Vienna Guide: Planning Your Trip

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TripSavvy / Alisha McDarris

Vienna looms large in the popular imagination as a European city that's steeped in history and elegance. When you picture the city, you might imagine well-dressed denizens drinking coffee in lavishly decorated cafés, or enjoying an evening at Vienna's world-famous opera. Its reputation for quaint—or even old-fashioned—style is a firm one. Yet the capital of Austria is more diverse and contemporary than you might imagine. Dynamic yet relaxed, the mid-sized city harbors trendy galleries, world-class wineries, a vibrant nightlife scene, and plenty of youthful energy.

Read on for our full tips on planning a vacation in Vienna, including information and advice on the best time of year to visit, the best things to see and do, where to eat, and how to get around.

Planning Your Trip

Best Time to Visit: The city is at its best in the summer, when long days, lively festivals, and a relaxed ambience reign. In the early winter, holiday markets and postcard-perfect scenery offer a cozy backdrop.

Language: German is Austria's official language, though English is commonly spoken in Vienna.

Currency: The Euro has been Austria's official currency since 2002.

Getting Around: As Central Vienna is fairly small, it's easy to get around on foot. The extensive tram system is also user-friendly and practical, though some visitors may want to use the affordable city bike scheme (note that sticking to bike paths is recommended).

Travel Tip: If you're visiting during high season, remember that early birds succeed in avoiding the biggest crowds. We suggest hitting up museums, palaces, and other popular attractions as soon as they open, and going on weekdays if possible.

Things to Do

If you've never been to Vienna, visiting the main museums and monuments in the Hofburg Palace Complex—including the Sisi Museum, Imperial Apartments, and Silver Collection—is highly recommended. Also spend a few hours exploring the nearby MuseumsQuartier, where museums like Leopoldsmuseum and Kunsthalle Wien feature masterpieces from the likes of Gustav Klimt. After that, wander through the old-fashioned, grand streets of the city center and then perhaps take a walk along the Danube River. If you have room in your schedule, consider taking a river cruise to see some of the city's key sites from the picturesque vantage point of the water. Note that the Vienna Pass includes a river cruise in addition to entry to numerous other popular city attractions and monuments.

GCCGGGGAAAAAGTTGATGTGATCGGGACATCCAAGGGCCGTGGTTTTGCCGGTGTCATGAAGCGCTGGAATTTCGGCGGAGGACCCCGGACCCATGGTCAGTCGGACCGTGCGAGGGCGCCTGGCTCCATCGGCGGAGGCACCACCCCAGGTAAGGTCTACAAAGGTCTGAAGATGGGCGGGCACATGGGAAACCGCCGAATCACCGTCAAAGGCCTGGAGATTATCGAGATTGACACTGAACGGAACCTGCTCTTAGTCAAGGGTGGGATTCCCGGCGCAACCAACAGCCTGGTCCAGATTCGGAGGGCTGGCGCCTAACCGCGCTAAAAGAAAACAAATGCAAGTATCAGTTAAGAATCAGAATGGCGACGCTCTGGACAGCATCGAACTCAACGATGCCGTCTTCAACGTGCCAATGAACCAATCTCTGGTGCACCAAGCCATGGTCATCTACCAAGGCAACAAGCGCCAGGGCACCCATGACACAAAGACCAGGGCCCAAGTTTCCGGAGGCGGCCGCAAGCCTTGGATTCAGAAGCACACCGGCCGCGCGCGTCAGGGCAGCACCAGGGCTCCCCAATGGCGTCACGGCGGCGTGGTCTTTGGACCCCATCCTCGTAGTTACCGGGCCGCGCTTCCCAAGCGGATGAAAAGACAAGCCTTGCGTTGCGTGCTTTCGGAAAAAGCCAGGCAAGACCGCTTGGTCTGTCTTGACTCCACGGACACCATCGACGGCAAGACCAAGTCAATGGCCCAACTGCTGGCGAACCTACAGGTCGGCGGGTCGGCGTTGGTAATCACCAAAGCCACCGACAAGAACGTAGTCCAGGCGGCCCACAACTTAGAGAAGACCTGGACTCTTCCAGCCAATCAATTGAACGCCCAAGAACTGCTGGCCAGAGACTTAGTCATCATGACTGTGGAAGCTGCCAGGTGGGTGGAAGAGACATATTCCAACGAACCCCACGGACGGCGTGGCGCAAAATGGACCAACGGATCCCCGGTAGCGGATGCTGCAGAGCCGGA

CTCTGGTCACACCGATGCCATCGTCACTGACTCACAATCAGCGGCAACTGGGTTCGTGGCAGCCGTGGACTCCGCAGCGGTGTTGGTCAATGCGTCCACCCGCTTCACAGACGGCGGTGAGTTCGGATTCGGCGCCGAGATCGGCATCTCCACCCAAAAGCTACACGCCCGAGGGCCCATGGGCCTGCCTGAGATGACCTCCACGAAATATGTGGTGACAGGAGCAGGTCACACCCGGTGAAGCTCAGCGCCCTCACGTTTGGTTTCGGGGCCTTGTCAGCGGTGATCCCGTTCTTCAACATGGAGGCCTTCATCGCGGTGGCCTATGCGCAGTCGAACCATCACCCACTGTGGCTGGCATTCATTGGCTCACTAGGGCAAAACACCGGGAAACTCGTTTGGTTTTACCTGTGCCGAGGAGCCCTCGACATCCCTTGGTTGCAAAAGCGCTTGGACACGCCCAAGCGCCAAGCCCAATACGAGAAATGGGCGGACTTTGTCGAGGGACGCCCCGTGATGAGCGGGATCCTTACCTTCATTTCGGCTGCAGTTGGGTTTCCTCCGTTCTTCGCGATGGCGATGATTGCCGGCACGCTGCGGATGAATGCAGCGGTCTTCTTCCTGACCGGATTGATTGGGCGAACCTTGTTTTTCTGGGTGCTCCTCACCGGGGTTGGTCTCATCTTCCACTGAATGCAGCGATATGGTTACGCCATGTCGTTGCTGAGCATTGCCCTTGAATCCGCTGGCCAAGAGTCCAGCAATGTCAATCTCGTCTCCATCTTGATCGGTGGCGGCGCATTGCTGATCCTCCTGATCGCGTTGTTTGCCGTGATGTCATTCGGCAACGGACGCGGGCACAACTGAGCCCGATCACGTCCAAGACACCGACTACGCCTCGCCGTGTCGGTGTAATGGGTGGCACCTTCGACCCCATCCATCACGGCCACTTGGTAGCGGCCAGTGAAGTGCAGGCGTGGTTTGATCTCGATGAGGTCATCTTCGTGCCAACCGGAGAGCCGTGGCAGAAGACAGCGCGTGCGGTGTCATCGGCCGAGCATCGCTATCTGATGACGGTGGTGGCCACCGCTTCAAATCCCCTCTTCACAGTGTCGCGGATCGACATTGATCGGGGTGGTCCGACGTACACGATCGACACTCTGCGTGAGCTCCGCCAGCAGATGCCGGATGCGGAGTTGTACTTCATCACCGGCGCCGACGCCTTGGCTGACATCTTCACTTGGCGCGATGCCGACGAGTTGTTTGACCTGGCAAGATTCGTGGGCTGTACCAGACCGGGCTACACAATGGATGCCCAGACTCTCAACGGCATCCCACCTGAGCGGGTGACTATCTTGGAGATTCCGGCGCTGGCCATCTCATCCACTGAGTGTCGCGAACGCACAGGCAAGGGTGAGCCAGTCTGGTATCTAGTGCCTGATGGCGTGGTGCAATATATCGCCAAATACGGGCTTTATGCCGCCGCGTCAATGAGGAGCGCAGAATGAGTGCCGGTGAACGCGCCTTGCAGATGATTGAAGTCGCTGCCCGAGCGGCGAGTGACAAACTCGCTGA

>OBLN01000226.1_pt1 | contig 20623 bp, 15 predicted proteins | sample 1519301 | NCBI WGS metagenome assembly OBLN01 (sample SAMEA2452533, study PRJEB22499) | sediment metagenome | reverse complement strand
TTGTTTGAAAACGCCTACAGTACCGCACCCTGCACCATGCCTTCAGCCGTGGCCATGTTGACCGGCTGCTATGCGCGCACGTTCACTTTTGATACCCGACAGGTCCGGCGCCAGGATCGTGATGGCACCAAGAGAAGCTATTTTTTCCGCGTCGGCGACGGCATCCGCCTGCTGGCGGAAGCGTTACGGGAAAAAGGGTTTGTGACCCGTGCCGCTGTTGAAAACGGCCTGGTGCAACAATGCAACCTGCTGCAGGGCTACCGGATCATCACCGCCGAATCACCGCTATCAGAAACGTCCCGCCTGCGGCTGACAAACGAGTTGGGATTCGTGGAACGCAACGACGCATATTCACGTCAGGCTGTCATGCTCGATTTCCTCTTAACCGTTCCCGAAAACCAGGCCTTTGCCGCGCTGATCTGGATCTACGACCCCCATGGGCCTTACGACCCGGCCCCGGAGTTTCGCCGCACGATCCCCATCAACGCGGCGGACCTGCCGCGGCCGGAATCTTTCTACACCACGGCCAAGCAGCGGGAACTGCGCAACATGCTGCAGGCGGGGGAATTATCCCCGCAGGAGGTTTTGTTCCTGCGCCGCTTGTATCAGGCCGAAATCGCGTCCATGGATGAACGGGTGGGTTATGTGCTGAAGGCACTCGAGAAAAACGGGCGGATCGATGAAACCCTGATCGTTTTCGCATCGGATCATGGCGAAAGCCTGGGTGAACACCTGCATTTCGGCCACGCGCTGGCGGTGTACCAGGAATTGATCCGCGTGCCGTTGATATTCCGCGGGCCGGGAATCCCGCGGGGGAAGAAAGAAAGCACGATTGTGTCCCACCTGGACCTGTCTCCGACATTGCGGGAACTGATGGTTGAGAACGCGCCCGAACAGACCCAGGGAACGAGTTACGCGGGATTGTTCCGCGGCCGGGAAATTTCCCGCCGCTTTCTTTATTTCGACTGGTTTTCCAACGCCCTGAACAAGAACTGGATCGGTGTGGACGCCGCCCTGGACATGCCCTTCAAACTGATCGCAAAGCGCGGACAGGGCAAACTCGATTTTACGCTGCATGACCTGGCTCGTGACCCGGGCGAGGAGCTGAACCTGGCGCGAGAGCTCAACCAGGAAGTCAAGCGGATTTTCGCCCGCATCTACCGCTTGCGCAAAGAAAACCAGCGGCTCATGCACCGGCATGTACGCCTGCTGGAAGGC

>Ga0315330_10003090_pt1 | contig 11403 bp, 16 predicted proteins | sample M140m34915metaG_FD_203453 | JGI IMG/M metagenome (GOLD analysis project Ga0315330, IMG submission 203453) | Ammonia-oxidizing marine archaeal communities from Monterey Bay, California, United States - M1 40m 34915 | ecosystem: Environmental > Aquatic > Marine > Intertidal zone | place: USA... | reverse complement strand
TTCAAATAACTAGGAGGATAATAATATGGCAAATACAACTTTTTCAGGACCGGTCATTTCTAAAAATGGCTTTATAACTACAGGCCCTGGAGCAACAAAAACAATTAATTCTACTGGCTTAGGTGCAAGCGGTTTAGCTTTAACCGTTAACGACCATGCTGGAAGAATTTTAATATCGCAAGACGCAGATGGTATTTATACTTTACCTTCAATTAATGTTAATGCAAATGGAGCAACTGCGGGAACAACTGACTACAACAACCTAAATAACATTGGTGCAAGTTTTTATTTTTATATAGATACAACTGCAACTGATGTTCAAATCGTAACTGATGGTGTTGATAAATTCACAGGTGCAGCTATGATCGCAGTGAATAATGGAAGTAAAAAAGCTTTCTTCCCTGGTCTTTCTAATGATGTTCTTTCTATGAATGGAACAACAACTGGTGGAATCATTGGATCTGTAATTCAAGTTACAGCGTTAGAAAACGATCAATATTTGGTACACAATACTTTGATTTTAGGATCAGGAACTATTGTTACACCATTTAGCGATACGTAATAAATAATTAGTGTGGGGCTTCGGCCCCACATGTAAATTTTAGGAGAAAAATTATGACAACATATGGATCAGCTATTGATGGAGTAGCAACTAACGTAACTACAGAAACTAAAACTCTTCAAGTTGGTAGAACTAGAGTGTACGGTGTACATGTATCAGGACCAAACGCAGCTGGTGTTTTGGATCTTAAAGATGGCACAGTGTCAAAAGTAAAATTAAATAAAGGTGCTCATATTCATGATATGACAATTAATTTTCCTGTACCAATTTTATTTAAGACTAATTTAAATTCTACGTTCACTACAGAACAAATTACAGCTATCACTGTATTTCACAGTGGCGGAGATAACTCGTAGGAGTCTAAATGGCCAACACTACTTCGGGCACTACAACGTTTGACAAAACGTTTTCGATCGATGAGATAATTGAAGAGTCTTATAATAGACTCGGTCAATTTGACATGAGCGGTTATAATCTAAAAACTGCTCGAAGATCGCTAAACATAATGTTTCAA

• Stroll through Schoenbrunn Palace's breathtaking rooms and gardens and learn more about Vienna's Imperial history as well as the royal families that lived there.
  • Pay a visit to the Secession Haus to see Gustav Klimt's magnificent "Beethoven Frieze" mural and marvel at the building's distinctive golden facade.
  • Admire the harmonious Gothic architecture of St-Stephens Cathedral (Stephansdom) and take in panoramic views of the city from its southern tower, which rises to some 223 feet.

Explore more Viennese sights and attractions with our full-length articles on the best things to do in Vienna and the best day trips outside the city. The city is home to more than 100 museums, so check out our guide to Vienna's top museums to help narrow your choices.

What to Eat and Drink

Situated at the border between Western and Eastern Europe, Vienna offers a rich and diverse culinary culture. Local dishes are influenced by a number of traditional cuisines, including Germanic and Eastern European, and the city's unpretentious restaurant scene melds innovation with tradition. In the spring, local produce such as fresh asparagus is star of the show in the city's numerous, relaxed bistros and more formal tables. Specialties such as Wiener Schnitzel, Sachertorte chocolate cake, and Tafelspitz (boiled beef or veal with applesauce) have seen numerous creative spin-offs and adaptations, and vegetarian and vegan travelers can find plenty to eat in the capital.